To submit a new book, email apsobserver@psychologicalscience.org. The Human Brand: How We Relate to People, Products, and Companies by Chris Malone and Susan T. Fiske; Jossey-Bass, September 30, 2013. The Rise of Consciousness and the Development of Emotional Life by Michael Lewis; Guilford Press, October 31, 2013. Head Strong: How Psychology is Revolutionizing War by Michael D. Matthews; Oxford University Press, January 1, 2014. Behavioral Genetics of the Mouse: Volume 1, Genetics of Behavioral Phenotypes by Wim E. Crusio, Frans Sluyter, Robert T. Gerlai, and Susanna Pietropaolo (eds.); Cambridge University Press, June 10, 2013.

  • Well-Being May Influence Altruism

    Exceptionally altruistic acts — such as donating a kidney to a stranger — are more common in areas where people report higher levels of well-being, according to a study led by Georgetown University researchers. Kristin Brethel-Haurwitz, Abigail Marsh, and their colleagues found that the rates at which people say they’re willing to donate and the actual rates of donation differ sizably, and speculate that some people’s high level of well-being may help “nudge” them into actually donating.

  • McClelland, Spelke Honored by NAS

    APS William James Fellows James L. McClelland and Elizabeth S. Spelke are the recipients of the inaugural National Academy of Sciences (NAS) Prize in Psychological and Cognitive Sciences. This prize, to be given biennially, recognizes “significant advances in the psychological and cognitive sciences with important implications for formal and systematic theory in these fields.” Spelke is Marshall L. Berkman Professor of Psychology at Harvard University. She heads a lab at Harvard’s Laboratory for Developmental Studies, where her research focuses on the developmental psychology of infants, toddlers, and children.

  • Giving Psychological Science Away Online

    APS is dedicated to giving psychological science away. Science writer Jason Goldman offers advice for sharing psychological science online. The most urgent problems of our world today are the problems we have made for ourselves. They have not been caused by some heedless or malicious inanimate Nature, nor have they been imposed on us as punishment by the will of God.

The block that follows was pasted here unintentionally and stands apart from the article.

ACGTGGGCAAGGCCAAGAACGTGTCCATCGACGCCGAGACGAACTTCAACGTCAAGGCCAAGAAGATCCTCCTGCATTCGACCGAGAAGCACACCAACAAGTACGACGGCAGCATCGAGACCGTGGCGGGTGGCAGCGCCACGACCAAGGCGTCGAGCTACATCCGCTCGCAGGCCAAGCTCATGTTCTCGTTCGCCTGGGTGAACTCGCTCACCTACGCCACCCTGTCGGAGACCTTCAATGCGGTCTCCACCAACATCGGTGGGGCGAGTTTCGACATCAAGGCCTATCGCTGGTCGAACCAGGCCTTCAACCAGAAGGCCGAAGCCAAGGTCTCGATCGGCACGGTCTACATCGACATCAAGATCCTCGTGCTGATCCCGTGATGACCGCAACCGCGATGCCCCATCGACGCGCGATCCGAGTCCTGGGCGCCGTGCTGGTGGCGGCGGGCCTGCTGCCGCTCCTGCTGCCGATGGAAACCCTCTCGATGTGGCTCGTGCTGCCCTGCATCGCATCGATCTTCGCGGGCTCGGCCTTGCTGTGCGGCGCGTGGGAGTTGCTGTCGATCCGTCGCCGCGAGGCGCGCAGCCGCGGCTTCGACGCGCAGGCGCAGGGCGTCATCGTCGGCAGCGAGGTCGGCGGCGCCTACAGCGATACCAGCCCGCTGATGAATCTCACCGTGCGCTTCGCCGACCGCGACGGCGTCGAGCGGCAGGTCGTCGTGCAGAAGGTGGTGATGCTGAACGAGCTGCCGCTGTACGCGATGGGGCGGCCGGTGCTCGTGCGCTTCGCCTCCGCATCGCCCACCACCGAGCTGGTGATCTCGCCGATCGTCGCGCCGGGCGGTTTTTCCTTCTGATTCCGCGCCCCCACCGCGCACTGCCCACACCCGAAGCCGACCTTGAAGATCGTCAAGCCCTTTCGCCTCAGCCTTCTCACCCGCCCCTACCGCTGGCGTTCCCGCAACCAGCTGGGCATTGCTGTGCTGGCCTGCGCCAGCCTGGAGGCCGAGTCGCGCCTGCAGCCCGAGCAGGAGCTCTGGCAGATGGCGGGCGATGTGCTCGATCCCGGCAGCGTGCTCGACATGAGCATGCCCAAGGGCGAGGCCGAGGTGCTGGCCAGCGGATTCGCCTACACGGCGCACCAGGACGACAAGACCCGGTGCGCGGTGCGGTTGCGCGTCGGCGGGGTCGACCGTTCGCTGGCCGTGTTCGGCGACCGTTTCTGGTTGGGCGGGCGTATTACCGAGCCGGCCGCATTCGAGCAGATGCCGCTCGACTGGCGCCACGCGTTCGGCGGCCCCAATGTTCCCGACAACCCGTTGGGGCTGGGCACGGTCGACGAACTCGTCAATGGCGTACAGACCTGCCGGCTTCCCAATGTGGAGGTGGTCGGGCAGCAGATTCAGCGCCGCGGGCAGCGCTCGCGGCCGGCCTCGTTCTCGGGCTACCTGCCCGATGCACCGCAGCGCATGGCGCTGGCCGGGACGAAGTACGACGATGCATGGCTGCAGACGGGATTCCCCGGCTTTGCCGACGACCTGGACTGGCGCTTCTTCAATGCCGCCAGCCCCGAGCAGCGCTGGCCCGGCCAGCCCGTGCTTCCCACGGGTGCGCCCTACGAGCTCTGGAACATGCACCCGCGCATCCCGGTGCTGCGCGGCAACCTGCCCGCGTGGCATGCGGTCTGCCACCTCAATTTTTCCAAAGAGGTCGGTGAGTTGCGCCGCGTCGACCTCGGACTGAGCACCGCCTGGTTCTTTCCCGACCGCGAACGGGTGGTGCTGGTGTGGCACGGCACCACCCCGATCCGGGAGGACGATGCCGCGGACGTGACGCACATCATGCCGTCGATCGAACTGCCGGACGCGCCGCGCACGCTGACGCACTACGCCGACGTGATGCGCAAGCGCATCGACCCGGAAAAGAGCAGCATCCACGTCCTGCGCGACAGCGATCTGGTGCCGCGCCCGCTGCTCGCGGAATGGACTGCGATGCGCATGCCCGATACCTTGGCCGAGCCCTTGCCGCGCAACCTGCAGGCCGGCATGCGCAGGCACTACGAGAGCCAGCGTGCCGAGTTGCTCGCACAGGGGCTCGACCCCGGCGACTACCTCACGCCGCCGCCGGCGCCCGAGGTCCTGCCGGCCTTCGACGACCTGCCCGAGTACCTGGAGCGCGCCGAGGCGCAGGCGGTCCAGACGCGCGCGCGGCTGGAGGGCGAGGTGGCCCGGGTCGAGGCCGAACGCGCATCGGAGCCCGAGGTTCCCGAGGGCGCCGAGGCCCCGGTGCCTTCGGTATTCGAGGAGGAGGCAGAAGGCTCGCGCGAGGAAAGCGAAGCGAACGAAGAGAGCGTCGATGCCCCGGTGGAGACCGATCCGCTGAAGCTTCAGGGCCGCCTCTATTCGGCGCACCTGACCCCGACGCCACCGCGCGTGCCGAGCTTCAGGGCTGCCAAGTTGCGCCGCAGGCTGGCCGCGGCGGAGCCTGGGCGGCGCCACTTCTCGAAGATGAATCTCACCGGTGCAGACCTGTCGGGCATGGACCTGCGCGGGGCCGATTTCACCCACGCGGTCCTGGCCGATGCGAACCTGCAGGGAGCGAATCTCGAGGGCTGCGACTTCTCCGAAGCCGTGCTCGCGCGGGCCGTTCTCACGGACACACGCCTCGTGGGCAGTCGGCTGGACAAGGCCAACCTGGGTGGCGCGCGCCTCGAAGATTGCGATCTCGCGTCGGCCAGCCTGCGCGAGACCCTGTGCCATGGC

• Stanford SPARQ Sparks Change

    When Nalini Ambady joined the Stanford University Department of Psychology in 2011, she successfully lobbied for seed funding to start a new center. She wanted not just a think tank, but a “do tank” that would help policymakers, educators, and nonprofit leaders apply social psychology’s insights and methods to their work. She enlisted social psychologists and APS Fellows Hazel Rose Markus and Jennifer Eberhardt as her associate directors, and hired me to guide strategy and communications. For a year, we worked with Stanford’s Social Area faculty to hone our mission, vision, and goals and to prototype our programs.

  • Panel Calls for Explicit Rules on Human Subjects Research

    Some significant updates are in store for the federal rules governing human subjects research, and the National Research Council (NRC) is trying to ensure those changes include clear, sensible requirements for social and behavioral studies. A special NRC committee, chaired by APS Past President Susan Fiske, has completed a report recommending more clarity in the regulatory updates to the so-called Common Rule, the baseline standard of ethics for government-funded research involving human subjects. “We need more explicit definitions,” Fiske explained during a January 30 public briefing on the NRC committee’s report. “Regulations have to be clear.

  • Achieving ‘Good Article’ Status in Wikipedia

    In a senior seminar on language acquisition, a group of seven students successfully edited two Wikipedia articles and achieved Good Article status. A Good Article meets a basic set of criteria that indicate the material is well written, neutral, and appropriately sourced. It is not a particularly high bar, but is an external assessment of quality. Good Articles receive their designation from the Wikipedia community and are marked by a small green button in the title bar. Psychology currently has 44 entries that qualify as Good Articles (from a total of 8,380 entries). My students wrote two of them. I had used Wikipedia in a previous seminar class, so I had some familiarity with the process.

  • Improving My Lab, My Science With the Open Science Framework